- Wendy Isaack, who is a Human Right Watch researcher openly gave her suggestions on the matter. To her, there some homophobic statements made by very prominent people in the society from the shades of traditional elders, officials of national government, as well religious leaders that sometimes incite the violence. For instance, Mike Ocquoye who is the Ghana speaker of parliament, called for more strict laws against the lesbian and gay people in Ghana. In fact, he referred to them as ‘abomination,’ telling that they don’t have a difference with savages.
- All the Ghanaians that are LGBT should at least get government protection just as other straight people.
- The LGBT Ghanaians need to feel safe in their country because that is their home and therefore the government should try to address the discrimination as well as the stigma.
The LGBT Ghanaians are beaten, sometimes threatened, and even driven away from their homes. To them, their current president Nana Akufo-Addo made the violence, stigma, and discrimination to worsen. He went on an interview with Al Jazeera and said that the LGBT criminalizing Ghana law cannot change because there was no strong coalition that has ever demanded for a change.
There some Ghanaian leaders such as Mac-Darling Cobbinah who is a leading activist in Ghana that try to encourage the Ghanaian community to take into consideration LGBT issues, he said that during an interview with ‘The Independent.’ He added by saying that, “I think we need to employ a lot more allies who will speak on the issues and not hide behind screens as existing currently.” To him sex type is not based on the sexual minorities of human rights, it all is all based on the dignity as well as the humanity of persons. He, therefore, supports the rainbow nation that will be created by anyone who makes a move. It is very bad to send someone out of their country just because of their sexual desires.
READ ALSO: Gays and lesbians in Ghana thank Nana Addo for "gay assurances" on Aljazeera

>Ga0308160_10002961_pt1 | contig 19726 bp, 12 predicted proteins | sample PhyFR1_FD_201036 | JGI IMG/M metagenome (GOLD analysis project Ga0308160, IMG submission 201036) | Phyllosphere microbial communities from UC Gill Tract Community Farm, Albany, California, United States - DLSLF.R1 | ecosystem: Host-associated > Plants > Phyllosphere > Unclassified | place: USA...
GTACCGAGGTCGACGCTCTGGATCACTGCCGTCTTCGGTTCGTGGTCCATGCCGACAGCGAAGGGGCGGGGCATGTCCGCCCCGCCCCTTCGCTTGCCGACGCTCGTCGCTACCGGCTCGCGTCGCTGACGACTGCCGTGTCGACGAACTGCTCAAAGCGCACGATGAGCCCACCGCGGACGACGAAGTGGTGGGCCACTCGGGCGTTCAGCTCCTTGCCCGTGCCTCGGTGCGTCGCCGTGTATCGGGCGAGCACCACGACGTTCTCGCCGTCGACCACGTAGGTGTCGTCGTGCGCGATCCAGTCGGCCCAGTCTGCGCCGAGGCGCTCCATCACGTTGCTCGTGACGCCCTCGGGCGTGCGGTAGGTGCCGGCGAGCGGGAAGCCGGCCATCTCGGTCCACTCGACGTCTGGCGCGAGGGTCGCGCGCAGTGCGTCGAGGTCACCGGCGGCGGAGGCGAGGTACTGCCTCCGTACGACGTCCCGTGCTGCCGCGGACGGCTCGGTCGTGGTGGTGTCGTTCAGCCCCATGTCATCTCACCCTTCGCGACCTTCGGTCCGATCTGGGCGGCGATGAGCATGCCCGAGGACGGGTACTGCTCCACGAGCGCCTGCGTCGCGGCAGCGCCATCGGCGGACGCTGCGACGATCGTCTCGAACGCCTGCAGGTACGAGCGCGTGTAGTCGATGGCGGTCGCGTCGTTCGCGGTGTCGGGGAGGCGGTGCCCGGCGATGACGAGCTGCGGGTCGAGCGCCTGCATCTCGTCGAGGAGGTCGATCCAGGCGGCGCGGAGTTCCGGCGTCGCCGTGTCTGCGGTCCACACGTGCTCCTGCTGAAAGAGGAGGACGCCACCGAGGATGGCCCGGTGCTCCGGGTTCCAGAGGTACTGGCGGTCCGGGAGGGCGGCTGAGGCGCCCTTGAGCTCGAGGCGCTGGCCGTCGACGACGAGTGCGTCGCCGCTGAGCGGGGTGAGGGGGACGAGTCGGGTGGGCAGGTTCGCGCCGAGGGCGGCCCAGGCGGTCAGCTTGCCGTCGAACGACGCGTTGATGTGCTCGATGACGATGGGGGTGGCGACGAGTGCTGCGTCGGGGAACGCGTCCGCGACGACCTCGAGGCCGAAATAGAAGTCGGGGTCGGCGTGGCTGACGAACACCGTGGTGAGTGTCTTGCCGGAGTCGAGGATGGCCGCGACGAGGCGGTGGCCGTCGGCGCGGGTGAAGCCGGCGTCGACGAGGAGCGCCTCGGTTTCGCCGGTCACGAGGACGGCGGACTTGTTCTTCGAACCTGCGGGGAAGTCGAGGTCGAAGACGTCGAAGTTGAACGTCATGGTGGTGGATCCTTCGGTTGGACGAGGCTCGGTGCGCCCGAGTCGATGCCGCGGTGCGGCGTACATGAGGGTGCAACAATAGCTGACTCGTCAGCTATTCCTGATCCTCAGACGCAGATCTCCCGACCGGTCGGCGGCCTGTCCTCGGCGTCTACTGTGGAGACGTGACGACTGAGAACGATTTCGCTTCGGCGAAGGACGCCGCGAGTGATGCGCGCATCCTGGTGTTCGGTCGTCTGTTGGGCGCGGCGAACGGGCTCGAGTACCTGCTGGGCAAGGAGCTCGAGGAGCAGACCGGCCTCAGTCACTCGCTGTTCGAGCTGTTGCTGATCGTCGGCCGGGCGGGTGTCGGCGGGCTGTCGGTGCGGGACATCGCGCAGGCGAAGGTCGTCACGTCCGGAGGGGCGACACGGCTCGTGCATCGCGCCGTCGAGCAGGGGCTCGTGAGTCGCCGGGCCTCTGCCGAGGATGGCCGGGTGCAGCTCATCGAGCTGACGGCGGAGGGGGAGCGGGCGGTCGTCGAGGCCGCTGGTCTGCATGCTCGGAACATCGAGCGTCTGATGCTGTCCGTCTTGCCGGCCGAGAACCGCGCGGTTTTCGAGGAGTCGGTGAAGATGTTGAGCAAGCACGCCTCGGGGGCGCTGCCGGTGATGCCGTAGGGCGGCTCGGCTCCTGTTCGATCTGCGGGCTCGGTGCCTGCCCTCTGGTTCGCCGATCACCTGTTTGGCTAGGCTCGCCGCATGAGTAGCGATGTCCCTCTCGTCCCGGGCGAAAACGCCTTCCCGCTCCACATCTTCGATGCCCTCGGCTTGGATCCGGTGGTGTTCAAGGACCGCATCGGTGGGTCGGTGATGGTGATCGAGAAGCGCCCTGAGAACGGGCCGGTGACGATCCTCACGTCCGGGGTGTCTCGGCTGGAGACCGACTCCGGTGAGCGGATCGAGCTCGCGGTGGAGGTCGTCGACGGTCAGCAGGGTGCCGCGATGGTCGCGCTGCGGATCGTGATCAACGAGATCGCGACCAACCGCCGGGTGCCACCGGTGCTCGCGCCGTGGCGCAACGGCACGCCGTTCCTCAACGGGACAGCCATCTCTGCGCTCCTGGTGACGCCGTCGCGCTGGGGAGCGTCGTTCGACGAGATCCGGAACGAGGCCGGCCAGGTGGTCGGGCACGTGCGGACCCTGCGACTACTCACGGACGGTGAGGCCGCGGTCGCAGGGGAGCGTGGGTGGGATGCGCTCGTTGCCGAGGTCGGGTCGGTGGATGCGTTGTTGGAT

A Ghanaian gay person in the interview could not even allow the interview to reveal his identity because he feared his community. To him, to be a same-sex person in Ghana requires loads of strength because they undergo very negative experiences from all around. He continued by saying that they face abuse from their families, health facilities, and the community as a whole. Rejection, injustice, blackmail, as well as extortion, take the better part of them. Some experience very unfair experiences such as work dismissal just because of their sexuality, healthcare inequalities, neglect, legal injustice, as well as maltreatment. You can imagine that all this has made others to consider suicide or even to isolate themselves from their people.
Here are some of his own words, “As Ghanaians we need to start a rigorous discussion around the promotion of human rights [for LGBT people], redefining legal terms and, if possible, repealing laws that criminalize homosexuality.”
In clearer words, the Lesbian, Gay, Bisexual, and Transgender people in Ghana are trying to request the government to support and change the Criminal Law Act of the country. They don’t want to be treated like outcasts in their country because they are human beings that belong to a family. They are sons, teachers, as well as daughters and they deserve love, dignity, and respect just like any other person.
With the government of Ghana consider the lesbian and gay marriage? Well, let us wait for their response to know if they will change the Criminal Law Act against them. What is your suggestion on the topic of Gay and lesbian marriage? Use our comment section to share with us and we will truly appreciate.